Today’s Headlines and Commentary

Matt Gluck
Monday, June 29, 2020, 4:18 PM

Lawfare's daily roundup of national security news and opinion.

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The San Jose, California Police Department placed four officers on administrative leave after a blog post alleged that the officers made racist and Islamophobic statements on Facebook, according to the New York Times. The department’s decision comes amid a nationwide crackdown on police officers who share racist or xenophobic content on social media.

A U.S. intelligence assessment found that Russian officers paid bounties to Taliban forces as a reward for killing American soldiers in Afghanistan, reported the Times on Friday. American forces’ discovery of a large sum of money at a Taliban military base and interrogations of Taliban soldiers contributed to the intelligence report, wrote the Times on Sunday. President Trump is facing pressure to respond to Russia from Democrats and Republicans on Capitol Hill. The Times report alleged that he has been aware of the Russian bounties since March, a claim Trump denies.

Mississippi legislators voted Sunday to remove the Confederate emblem from their state’s flag, reports the Washington Post. Following the recent protests against racial injustice, prominent businesses and institutions pressured the state to make this change. In a 2001 referendum, Mississippi voters emphatically rejected replacing the flag.

The Supreme Court ruled that the president has the authority to remove the director of the Consumer Financial Protection Bureau (CFPB) without cause, writes NPR. The CFPB is an agency created by Congress in the wake of the 2008 financial crisis. Chief Justice Roberts wrote the majority opinion and criticized the proposition that the CFPB head cannot be removed without cause by the President, writing that “the CFPB’s leadership by a single individual removable only for inefficiency, neglect, or malfeasance violates the separation of powers.”

The Supreme Court also said Monday it will not hear a challenge to new federal capital punishment procedures, according to the Post. This will allow the federal government to perform its planned executions in July and August, something it has not done since 2003.

Reddit banned a pro-Trump community, “The_Donald,” from its platform on Monday after the group continually fostered hate speech and harassment, writes the Times. Most of “The_Donald” community recently moved to a different platform to escape Reddit’s speech restrictions, so the group was not as active recently as it had been in the past, according to the Post. Reddit also banned approximately 2,000 other groups from the website, including a group named in honor of “Chapo Trap House,” a prominent left-leaning podcast. YouTube also removed several white supremacist channels from its platform Monday after they violated YouTube’s hate speech policies, reports The Verge. Twitch, a streaming platform, suspended President Trump’s account on its website on Monday. These moves come as debate continues about social media platforms’ hate speech content moderation rules and enforcement.

Mike Pence encouraged Americans at a Sunday event in Dallas, Texas to take precautionary measures to slow the spread of the coronavirus, including wearing masks and socially distancing from others, writes the Post. During the event, Pence praised Greg Abbott, the governor of Texas, for his decision to lift business restrictions in May. Texas and states across the Southwest region of the country have seen a recent surge in coronavirus cases.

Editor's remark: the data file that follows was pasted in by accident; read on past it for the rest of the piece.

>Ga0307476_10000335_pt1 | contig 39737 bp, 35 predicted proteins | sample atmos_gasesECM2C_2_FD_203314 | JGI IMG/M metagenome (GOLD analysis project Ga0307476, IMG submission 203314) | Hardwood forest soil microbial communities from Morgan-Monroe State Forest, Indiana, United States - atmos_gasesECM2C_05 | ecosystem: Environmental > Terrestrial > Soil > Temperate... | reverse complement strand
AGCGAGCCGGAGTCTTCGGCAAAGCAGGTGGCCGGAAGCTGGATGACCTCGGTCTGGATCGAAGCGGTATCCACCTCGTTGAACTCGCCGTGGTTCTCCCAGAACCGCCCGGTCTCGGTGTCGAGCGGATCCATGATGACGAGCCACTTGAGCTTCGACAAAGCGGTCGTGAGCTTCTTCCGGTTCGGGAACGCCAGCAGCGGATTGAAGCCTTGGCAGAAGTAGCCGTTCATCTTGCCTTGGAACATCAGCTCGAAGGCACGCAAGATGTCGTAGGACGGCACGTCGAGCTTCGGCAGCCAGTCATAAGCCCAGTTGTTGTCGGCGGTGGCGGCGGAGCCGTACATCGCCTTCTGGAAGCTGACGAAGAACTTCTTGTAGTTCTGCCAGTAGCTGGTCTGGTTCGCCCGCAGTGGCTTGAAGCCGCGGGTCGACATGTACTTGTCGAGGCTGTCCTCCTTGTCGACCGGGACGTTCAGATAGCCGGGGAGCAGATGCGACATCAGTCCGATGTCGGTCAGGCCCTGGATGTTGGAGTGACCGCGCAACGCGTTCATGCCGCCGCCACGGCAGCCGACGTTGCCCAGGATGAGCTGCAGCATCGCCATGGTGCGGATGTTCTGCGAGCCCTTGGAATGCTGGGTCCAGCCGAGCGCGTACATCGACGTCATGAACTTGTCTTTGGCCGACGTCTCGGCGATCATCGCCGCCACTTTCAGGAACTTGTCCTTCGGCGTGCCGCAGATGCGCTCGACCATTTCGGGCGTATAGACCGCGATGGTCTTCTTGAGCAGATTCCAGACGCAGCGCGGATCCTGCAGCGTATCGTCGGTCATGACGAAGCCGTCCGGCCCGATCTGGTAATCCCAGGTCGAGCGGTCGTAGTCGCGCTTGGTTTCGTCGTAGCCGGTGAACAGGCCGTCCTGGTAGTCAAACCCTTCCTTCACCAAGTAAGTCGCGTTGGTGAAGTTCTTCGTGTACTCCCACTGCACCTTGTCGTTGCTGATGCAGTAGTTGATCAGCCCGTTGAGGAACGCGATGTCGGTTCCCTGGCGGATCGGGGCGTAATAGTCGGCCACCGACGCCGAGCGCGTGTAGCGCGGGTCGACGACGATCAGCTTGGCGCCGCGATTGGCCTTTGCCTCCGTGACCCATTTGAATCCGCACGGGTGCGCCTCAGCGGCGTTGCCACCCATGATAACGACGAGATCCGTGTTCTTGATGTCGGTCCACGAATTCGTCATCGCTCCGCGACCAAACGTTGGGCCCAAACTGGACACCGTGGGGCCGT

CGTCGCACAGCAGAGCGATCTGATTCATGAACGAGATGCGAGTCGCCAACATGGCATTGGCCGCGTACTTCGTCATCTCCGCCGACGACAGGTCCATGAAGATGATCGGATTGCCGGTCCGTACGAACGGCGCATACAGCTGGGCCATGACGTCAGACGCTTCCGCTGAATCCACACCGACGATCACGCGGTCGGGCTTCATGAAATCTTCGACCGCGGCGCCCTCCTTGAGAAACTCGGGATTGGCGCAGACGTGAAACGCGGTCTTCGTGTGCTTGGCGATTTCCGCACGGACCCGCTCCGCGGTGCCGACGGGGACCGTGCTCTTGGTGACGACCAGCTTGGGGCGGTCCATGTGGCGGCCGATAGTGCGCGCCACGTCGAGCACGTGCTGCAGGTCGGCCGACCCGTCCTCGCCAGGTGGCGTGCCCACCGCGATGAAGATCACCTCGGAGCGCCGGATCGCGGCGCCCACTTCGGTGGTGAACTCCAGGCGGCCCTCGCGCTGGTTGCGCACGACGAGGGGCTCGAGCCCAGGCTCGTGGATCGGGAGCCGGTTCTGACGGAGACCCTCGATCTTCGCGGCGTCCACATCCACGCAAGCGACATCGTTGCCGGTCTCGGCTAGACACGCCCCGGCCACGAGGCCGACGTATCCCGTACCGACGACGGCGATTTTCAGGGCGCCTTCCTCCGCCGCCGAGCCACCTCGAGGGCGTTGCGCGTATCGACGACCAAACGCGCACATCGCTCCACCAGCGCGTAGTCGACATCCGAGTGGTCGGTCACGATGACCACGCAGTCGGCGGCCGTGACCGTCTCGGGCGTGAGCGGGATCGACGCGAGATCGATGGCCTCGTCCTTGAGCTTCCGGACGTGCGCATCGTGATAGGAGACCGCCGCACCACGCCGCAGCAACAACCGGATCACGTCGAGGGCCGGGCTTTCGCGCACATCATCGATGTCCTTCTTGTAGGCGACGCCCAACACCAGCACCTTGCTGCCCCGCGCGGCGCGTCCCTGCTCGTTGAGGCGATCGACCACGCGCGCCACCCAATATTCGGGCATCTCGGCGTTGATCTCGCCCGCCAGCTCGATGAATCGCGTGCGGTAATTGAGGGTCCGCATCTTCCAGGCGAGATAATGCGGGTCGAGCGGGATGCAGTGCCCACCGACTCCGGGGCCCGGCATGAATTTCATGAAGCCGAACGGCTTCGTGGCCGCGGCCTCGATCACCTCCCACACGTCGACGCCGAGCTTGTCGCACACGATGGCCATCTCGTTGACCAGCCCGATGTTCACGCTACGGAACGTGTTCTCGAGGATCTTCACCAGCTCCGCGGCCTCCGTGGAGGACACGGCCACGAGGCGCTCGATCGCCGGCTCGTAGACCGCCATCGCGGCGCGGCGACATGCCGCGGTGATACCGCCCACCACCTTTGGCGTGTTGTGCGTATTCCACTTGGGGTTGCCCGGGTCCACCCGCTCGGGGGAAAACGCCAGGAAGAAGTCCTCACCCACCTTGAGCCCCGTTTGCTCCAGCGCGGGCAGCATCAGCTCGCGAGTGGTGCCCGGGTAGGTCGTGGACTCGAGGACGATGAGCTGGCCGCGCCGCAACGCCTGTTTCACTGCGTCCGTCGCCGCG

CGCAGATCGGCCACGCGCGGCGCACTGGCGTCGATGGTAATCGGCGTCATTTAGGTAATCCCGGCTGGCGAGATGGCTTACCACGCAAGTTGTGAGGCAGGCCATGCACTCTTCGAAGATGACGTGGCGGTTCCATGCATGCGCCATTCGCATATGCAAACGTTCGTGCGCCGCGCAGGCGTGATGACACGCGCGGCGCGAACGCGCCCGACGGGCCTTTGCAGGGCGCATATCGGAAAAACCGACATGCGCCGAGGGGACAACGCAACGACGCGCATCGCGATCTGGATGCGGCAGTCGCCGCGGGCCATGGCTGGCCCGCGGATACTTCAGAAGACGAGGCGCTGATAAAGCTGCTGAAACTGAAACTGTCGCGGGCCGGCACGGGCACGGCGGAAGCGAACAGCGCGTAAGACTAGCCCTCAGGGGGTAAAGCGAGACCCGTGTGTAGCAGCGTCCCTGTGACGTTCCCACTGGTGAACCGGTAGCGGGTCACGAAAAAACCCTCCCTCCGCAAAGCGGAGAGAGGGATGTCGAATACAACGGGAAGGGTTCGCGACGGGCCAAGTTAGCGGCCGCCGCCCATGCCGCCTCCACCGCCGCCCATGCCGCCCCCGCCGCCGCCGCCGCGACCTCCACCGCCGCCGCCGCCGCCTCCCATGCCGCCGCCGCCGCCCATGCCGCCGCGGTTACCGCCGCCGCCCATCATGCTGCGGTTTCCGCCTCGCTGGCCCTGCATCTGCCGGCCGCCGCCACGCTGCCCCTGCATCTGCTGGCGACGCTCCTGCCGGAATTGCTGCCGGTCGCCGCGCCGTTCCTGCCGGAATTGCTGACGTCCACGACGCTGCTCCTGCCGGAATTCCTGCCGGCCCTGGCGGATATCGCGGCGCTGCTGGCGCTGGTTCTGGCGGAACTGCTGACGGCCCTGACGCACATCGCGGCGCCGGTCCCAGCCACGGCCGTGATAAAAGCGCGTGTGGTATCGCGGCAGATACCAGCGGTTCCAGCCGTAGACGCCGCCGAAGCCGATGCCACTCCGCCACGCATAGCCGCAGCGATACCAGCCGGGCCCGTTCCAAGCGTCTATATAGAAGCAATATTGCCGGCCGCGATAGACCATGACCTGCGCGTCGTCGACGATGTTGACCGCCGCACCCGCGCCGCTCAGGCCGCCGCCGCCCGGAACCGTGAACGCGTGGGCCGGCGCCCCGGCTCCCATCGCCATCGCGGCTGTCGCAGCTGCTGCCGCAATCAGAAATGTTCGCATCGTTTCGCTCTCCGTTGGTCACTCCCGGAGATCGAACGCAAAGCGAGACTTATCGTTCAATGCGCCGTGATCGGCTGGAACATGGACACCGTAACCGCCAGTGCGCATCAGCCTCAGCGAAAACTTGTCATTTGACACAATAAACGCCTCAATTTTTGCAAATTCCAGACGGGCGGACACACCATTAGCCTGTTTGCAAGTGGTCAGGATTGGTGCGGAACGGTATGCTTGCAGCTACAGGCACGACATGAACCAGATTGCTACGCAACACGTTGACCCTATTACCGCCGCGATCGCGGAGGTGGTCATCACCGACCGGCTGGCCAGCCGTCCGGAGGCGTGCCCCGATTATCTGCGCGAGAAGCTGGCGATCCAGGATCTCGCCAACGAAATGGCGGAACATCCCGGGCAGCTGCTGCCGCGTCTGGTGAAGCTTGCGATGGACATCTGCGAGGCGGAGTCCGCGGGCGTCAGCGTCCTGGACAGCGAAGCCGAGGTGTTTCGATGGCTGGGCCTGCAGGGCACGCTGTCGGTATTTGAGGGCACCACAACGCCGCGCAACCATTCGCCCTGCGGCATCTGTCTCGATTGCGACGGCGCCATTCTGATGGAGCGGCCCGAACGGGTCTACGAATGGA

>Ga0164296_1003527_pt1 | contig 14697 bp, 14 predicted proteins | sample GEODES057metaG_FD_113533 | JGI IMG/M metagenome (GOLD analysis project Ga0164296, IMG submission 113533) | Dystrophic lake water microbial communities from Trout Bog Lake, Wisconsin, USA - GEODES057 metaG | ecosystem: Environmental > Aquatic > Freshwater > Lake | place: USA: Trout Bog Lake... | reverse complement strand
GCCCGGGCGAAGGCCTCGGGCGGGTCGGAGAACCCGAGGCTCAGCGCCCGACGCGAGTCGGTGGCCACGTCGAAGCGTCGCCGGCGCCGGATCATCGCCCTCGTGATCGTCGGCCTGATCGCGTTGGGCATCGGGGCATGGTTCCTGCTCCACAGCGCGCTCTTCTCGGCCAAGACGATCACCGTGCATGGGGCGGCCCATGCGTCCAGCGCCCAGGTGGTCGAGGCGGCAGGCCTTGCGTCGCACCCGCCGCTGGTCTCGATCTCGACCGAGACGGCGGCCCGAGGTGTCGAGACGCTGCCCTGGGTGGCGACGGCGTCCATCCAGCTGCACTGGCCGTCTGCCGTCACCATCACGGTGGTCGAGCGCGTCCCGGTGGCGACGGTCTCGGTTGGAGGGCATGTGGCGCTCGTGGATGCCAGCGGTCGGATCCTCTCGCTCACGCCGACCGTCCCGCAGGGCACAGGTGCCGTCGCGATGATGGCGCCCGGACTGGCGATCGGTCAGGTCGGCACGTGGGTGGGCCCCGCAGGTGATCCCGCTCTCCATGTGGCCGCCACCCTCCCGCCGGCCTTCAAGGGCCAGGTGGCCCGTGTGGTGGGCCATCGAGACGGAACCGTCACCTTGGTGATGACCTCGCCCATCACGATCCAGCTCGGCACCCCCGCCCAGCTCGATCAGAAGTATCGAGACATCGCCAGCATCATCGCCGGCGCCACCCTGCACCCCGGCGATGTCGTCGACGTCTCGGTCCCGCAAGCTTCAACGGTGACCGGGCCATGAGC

Iran issued an arrest warrant for President Trump and 35 other American officials on charges relating to the United States’s January killing of Iranian General Qassem Soleimani, according to Reuters. Iran asked the International Criminal Police Organization (Interpol) for assistance in executing these arrests, though experts say it is unlikely Interpol will get involved. Brian Hook, the U.S. Iran envoy, called the warrant a “propaganda stunt” at a conference on Monday in Saudi Arabia.

India announced Monday it would ban many Chinese mobile applications, including Tik Tok, from its networks, reports the Wall Street Journal. The decision follows a recent border clash with China in the Himalayas that resulted in the deaths of 20 Indian soldiers.

U.S. and Saudi officials advocated Monday for the extension of a U.N. ban on arms trade with Iran, reports Reuters. The U.N. embargo will expire in October as determined by the 2015 Iran nuclear deal. China and Russia, both of which have veto power over U.N. Security Council decisions, have expressed opposition to an extension of the ban.

Four gunmen reportedly killed two security guards and one police officer Monday as they attempted an attack on the Pakistan Stock Exchange building, according to the Journal. All four gunmen were allegedly killed in a shootout before entering the building. An insurgent organization from Balochistan province claimed responsibility for the attack.

ICYMI: Yesterday on Lawfare

Michael Poznansky argued that although the U.N. Charter has not prevented the U.S. from using force against foreign states, it has affected the nature of U.S. military intervention abroad.

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Matt Gluck is a research fellow at Lawfare. He holds a BA in government from Dartmouth College.

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